VANCOUVER (NEWS 1130) — After a massive rockslide in June, temporary limits are being placed on some Fraser River salmon fisheries in hopes the threatened population can be preserved.
The rockslide at Big Bar, west of Clinton, resulted in a five metre waterfall blocking the route Chinook salmon follow upstream to spawn.
Andrew Thomson, a regional director with the Department of Fisheries and Oceans, says temporary restrictions could help protect dwindling salmon stocks.
“At present only a small percentage of spawning salmon are able to get over and reach these spawning areas. Given the grave urgency of the situation, it is imperative to take swift action to save as many of these salmon as possible,” he says.
The restrictions include setting a a maximum size limit of 80 centimetres on caught Chinook. The restrictions will be re-evaluated on July 31.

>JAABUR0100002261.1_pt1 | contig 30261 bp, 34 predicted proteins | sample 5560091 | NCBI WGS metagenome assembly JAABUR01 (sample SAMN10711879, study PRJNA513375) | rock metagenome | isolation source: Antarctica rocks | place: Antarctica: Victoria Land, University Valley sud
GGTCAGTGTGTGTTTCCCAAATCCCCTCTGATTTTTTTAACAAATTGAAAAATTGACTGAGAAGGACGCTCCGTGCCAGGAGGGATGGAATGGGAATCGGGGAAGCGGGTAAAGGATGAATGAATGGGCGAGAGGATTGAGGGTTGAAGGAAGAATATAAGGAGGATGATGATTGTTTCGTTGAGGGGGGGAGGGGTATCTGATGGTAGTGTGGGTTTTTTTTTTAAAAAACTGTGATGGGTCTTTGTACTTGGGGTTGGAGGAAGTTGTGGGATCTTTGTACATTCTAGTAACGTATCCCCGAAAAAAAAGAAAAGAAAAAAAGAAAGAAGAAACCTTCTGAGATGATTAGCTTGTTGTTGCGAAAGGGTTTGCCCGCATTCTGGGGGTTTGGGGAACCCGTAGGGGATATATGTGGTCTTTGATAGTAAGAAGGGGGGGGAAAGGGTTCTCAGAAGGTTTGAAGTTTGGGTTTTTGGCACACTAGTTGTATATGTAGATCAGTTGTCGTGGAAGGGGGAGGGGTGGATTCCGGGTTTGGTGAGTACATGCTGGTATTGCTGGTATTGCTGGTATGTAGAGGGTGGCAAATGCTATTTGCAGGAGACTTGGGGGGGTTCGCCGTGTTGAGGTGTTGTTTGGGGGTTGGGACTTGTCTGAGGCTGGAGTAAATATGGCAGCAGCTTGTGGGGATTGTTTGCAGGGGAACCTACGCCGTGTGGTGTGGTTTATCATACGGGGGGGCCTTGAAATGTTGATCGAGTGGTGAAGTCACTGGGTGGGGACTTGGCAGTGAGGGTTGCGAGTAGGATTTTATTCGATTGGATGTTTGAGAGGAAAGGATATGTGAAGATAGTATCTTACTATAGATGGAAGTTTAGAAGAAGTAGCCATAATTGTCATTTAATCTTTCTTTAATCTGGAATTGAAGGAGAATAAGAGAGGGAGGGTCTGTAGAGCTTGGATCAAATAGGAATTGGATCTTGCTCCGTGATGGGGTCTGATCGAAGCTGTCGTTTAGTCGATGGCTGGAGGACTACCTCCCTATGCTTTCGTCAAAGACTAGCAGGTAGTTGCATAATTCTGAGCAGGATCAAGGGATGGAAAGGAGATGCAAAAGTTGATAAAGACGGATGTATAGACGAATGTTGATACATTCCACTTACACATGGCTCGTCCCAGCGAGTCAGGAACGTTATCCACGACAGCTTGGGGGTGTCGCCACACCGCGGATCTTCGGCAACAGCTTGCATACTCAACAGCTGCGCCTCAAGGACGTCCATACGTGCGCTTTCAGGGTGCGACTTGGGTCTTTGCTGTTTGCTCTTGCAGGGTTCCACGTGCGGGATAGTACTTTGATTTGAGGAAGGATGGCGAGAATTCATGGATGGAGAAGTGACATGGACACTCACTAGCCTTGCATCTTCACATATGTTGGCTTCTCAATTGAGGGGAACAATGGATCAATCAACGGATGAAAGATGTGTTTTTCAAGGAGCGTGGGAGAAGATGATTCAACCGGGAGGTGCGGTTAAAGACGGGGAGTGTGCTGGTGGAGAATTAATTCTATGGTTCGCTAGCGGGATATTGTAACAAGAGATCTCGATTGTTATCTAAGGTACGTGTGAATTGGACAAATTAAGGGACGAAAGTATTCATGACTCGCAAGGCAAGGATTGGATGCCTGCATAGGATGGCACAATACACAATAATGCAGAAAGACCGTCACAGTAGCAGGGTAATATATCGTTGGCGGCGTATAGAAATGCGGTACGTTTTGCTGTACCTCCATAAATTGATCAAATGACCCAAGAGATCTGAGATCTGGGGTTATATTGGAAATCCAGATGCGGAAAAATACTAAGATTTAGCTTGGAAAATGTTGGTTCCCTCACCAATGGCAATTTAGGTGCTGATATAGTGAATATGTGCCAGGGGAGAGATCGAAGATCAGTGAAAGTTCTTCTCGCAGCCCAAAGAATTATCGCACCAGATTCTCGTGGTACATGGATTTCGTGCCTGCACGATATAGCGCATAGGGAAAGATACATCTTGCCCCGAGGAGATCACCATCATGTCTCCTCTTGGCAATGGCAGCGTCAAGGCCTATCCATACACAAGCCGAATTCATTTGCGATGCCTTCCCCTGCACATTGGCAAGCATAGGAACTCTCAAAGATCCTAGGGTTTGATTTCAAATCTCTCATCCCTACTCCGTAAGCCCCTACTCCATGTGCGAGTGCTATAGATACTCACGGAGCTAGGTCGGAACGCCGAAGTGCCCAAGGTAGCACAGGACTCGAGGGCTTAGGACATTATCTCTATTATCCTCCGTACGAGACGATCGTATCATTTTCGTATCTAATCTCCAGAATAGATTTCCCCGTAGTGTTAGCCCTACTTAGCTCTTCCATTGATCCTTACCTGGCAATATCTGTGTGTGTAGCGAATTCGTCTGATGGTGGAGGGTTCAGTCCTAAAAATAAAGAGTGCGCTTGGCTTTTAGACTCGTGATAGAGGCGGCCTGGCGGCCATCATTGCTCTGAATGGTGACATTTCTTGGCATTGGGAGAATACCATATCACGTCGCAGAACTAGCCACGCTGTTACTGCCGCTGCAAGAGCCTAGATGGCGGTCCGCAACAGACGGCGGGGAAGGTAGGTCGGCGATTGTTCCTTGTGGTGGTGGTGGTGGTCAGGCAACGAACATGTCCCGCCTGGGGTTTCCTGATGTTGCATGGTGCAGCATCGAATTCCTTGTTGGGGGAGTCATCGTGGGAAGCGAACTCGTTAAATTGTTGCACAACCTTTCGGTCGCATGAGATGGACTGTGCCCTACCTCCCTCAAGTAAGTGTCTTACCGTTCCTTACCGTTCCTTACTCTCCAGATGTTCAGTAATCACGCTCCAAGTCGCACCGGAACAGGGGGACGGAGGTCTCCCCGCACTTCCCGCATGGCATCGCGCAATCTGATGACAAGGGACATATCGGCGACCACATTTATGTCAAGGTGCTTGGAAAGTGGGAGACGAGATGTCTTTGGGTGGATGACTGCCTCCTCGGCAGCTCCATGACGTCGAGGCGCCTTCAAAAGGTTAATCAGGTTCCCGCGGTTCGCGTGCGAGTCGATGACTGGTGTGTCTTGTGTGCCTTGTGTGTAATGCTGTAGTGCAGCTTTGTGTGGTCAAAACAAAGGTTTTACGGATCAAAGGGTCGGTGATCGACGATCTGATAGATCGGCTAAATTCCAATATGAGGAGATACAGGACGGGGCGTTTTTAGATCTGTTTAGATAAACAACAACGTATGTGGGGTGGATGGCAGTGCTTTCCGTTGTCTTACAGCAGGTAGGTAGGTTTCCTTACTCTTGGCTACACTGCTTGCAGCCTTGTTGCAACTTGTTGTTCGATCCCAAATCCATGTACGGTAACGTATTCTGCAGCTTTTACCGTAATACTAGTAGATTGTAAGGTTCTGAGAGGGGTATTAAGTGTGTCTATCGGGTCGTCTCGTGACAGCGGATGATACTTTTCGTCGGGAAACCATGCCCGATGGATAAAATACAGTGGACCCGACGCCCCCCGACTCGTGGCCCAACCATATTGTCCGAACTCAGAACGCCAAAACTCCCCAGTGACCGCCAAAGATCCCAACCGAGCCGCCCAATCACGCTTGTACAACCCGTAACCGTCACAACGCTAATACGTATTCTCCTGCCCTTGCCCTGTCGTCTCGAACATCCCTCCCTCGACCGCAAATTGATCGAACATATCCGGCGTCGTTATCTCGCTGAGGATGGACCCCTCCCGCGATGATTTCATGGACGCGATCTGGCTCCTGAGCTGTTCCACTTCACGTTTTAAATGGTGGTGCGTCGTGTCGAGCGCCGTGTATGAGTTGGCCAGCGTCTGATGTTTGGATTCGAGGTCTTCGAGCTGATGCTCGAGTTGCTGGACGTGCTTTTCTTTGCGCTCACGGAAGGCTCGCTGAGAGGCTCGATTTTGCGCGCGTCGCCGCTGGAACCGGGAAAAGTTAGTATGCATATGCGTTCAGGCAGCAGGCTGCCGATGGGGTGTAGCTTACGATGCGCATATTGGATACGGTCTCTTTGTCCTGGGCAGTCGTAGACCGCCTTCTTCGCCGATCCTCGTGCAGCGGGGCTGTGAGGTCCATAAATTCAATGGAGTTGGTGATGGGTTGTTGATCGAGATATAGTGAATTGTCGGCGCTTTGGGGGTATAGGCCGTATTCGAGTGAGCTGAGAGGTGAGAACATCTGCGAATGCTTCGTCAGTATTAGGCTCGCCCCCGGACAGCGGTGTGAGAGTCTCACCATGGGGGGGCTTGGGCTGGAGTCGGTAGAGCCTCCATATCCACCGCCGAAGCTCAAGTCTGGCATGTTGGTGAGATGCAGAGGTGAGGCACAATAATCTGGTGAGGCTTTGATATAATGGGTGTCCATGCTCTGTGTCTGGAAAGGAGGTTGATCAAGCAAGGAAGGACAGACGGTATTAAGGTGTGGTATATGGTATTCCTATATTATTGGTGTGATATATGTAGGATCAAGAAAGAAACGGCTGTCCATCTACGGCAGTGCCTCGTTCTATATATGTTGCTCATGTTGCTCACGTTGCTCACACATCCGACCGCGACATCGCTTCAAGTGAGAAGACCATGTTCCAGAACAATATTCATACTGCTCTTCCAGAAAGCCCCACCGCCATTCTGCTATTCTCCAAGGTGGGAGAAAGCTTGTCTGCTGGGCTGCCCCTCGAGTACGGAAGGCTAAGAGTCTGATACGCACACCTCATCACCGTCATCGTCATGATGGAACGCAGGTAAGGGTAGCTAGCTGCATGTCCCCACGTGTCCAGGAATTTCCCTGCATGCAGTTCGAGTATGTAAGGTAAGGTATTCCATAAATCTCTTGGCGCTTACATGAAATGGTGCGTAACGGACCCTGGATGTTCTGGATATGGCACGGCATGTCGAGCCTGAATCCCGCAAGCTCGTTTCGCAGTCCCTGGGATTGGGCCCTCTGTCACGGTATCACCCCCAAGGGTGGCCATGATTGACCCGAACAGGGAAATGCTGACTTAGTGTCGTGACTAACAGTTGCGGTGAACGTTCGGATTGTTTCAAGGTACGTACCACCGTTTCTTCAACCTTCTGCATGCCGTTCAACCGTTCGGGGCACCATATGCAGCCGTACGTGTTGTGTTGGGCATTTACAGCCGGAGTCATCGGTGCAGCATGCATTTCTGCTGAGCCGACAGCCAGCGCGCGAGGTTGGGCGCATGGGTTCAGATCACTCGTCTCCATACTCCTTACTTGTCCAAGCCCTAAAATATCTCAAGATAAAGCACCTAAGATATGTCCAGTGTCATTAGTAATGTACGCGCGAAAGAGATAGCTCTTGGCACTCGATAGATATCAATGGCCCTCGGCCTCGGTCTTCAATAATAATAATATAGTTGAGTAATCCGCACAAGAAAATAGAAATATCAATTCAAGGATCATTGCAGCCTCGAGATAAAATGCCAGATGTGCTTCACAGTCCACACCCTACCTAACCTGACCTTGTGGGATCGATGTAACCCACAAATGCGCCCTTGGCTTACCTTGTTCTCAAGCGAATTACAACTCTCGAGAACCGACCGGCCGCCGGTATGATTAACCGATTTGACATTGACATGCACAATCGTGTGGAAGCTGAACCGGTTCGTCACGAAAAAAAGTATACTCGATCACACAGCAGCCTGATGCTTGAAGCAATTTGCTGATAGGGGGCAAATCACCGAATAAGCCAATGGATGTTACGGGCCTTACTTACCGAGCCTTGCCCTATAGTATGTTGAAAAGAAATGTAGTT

By then, Thomson says they hope the “vast majority of at-risk salmon” will have migrated past the area impacted by the slide.
“First Nations food, social, ceremonial, fisheries already in place below the landslide will not be affected,” Thomson says.
DFO staff also say they’ll be “working with First Nations in these areas to minimize Chinook harvests.”
Some First Nations leaders support the restrictions and are calling the current crisis a “salmon state of emergency.”
“We fully support the call from the Fraser Salmon Management Council that all recreational and commercial fisheries fishing Fraser River salmon stocks immediately stop and any contemplated recreational and commercial fishery, including catch and release, not take place until after it is determined that all salmon have safe access around the slide area and that any such openings only be considered after conservation and First Nations priority needs are met,” says Grand Chief Stewart Phillip in a release.
Thomson says any hardship that results from the short-term restrictions has to be balanced with the goal of sustaining the salmon population long-term.
“Potential for a permanent loss of these populations represents a greater threat to the livelihoods of all those who depend on salmon for sustenance and economic opportunity as well as the wildlife that depend on them for a food source,” he says.
Thomson adds Friday’s announcement comes after government–along with independent experts and local First Nations–worked “around the clock” to decide on a way forward.